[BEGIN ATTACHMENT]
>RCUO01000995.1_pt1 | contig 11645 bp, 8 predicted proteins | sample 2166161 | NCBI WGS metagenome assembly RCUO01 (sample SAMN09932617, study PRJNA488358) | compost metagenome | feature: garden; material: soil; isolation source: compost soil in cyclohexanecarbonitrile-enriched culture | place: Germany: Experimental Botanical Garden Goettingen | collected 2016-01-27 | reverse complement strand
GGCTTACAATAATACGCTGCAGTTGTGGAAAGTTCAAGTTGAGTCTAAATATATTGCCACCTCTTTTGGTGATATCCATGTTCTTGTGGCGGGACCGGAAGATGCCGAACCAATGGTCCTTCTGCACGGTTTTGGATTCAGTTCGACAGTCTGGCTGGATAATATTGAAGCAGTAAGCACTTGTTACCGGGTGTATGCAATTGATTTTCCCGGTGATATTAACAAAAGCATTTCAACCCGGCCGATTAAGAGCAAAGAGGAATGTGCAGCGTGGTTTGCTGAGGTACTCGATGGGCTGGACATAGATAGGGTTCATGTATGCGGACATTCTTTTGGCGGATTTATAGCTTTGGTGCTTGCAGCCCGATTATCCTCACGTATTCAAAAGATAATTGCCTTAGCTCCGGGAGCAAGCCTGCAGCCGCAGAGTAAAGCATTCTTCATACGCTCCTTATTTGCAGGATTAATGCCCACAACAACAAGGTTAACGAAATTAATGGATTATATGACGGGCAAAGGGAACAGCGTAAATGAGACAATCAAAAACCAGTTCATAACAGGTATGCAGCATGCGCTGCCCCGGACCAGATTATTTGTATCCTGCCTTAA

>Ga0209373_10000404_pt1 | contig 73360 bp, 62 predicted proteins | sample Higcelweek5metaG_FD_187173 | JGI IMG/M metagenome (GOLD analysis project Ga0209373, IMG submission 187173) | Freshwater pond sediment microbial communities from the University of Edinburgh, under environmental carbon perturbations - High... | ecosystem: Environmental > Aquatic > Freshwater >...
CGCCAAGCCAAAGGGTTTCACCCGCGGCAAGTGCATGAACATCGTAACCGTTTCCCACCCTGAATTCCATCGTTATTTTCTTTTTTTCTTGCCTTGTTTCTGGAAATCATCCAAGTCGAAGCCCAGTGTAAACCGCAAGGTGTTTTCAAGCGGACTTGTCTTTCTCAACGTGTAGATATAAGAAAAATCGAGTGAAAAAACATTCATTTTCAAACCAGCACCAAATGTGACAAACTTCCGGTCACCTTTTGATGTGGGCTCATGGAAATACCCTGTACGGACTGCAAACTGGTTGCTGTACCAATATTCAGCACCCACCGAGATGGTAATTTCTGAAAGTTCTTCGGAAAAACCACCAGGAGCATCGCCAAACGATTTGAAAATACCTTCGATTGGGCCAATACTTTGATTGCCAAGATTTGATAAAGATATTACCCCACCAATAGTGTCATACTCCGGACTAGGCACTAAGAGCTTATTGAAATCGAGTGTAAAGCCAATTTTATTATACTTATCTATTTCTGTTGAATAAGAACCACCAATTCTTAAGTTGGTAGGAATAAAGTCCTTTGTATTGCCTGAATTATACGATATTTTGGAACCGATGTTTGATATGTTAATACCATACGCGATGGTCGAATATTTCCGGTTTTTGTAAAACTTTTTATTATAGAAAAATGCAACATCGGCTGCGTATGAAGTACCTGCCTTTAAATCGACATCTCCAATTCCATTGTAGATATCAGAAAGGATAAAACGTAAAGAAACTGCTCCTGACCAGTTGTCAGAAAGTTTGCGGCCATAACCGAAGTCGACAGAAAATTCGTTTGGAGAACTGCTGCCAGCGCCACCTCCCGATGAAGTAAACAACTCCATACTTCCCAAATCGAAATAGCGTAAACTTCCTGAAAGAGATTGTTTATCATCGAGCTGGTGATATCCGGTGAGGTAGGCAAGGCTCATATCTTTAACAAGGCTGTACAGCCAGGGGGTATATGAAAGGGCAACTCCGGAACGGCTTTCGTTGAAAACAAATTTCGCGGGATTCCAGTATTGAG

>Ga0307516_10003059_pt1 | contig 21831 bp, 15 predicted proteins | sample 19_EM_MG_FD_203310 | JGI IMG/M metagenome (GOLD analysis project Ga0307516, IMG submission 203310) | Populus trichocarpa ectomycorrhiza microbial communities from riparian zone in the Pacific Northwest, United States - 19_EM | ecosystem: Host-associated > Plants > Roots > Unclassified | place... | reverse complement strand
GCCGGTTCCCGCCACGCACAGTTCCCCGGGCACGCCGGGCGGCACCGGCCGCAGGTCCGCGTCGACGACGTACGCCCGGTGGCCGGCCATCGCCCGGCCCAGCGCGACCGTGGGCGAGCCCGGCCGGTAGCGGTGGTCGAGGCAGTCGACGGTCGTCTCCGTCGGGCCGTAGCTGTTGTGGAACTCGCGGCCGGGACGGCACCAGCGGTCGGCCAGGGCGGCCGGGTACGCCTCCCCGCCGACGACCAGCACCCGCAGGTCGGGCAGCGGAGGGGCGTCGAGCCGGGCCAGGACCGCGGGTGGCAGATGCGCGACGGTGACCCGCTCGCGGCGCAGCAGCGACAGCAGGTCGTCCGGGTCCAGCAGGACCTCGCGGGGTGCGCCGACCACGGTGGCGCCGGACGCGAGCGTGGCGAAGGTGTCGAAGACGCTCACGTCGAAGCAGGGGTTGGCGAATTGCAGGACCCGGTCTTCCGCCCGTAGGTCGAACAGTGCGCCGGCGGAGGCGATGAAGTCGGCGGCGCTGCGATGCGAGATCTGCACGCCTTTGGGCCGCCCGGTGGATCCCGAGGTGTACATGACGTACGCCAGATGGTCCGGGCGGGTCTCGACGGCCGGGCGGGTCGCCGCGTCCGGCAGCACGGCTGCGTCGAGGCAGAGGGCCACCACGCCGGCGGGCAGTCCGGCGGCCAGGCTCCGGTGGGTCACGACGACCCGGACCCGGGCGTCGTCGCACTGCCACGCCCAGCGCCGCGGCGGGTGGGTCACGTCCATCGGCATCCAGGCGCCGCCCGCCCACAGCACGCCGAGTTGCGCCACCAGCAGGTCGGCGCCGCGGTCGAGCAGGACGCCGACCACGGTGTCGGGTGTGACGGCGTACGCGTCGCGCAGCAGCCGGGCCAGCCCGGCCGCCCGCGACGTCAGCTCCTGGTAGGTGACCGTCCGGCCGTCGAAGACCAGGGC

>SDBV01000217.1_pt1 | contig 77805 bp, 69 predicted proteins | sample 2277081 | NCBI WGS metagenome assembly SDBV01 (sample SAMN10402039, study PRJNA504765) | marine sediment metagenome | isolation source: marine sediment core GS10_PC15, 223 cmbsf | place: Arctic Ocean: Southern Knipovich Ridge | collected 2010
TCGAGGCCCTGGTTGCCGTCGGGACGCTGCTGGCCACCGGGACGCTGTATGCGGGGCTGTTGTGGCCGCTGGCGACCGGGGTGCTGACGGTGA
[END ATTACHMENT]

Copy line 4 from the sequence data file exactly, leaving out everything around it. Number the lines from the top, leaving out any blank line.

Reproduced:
CGCCAAGCCAAAGGGTTTCACCCGCGGCAAGTGCATGAACATCGTAACCGTTTCCCACCCTGAATTCCATCGTTATTTTCTTTTTTTCTTGCCTTGTTTCTGGAAATCATCCAAGTCGAAGCCCAGTGTAAACCGCAAGGTGTTTTCAAGCGGACTTGTCTTTCTCAACGTGTAGATATAAGAAAAATCGAGTGAAAAAACATTCATTTTCAAACCAGCACCAAATGTGACAAACTTCCGGTCACCTTTTGATGTGGGCTCATGGAAATACCCTGTACGGACTGCAAACTGGTTGCTGTACCAATATTCAGCACCCACCGAGATGGTAATTTCTGAAAGTTCTTCGGAAAAACCACCAGGAGCATCGCCAAACGATTTGAAAATACCTTCGATTGGGCCAATACTTTGATTGCCAAGATTTGATAAAGATATTACCCCACCAATAGTGTCATACTCCGGACTAGGCACTAAGAGCTTATTGAAATCGAGTGTAAAGCCAATTTTATTATACTTATCTATTTCTGTTGAATAAGAACCACCAATTCTTAAGTTGGTAGGAATAAAGTCCTTTGTATTGCCTGAATTATACGATATTTTGGAACCGATGTTTGATATGTTAATACCATACGCGATGGTCGAATATTTCCGGTTTTTGTAAAACTTTTTATTATAGAAAAATGCAACATCGGCTGCGTATGAAGTACCTGCCTTTAAATCGACATCTCCAATTCCATTGTAGATATCAGAAAGGATAAAACGTAAAGAAACTGCTCCTGACCAGTTGTCAGAAAGTTTGCGGCCATAACCGAAGTCGACAGAAAATTCGTTTGGAGAACTGCTGCCAGCGCCACCTCCCGATGAAGTAAACAACTCCATACTTCCCAAATCGAAATAGCGTAAACTTCCTGAAAGAGATTGTTTATCATCGAGCTGGTGATATCCGGTGAGGTAGGCAAGGCTCATATCTTTAACAAGGCTGTACAGCCAGGGGGTATATGAAAGGGCAACTCCGGAACGGCTTTCGTTGAAAACAAATTTCGCGGGATTCCAGTATTGAG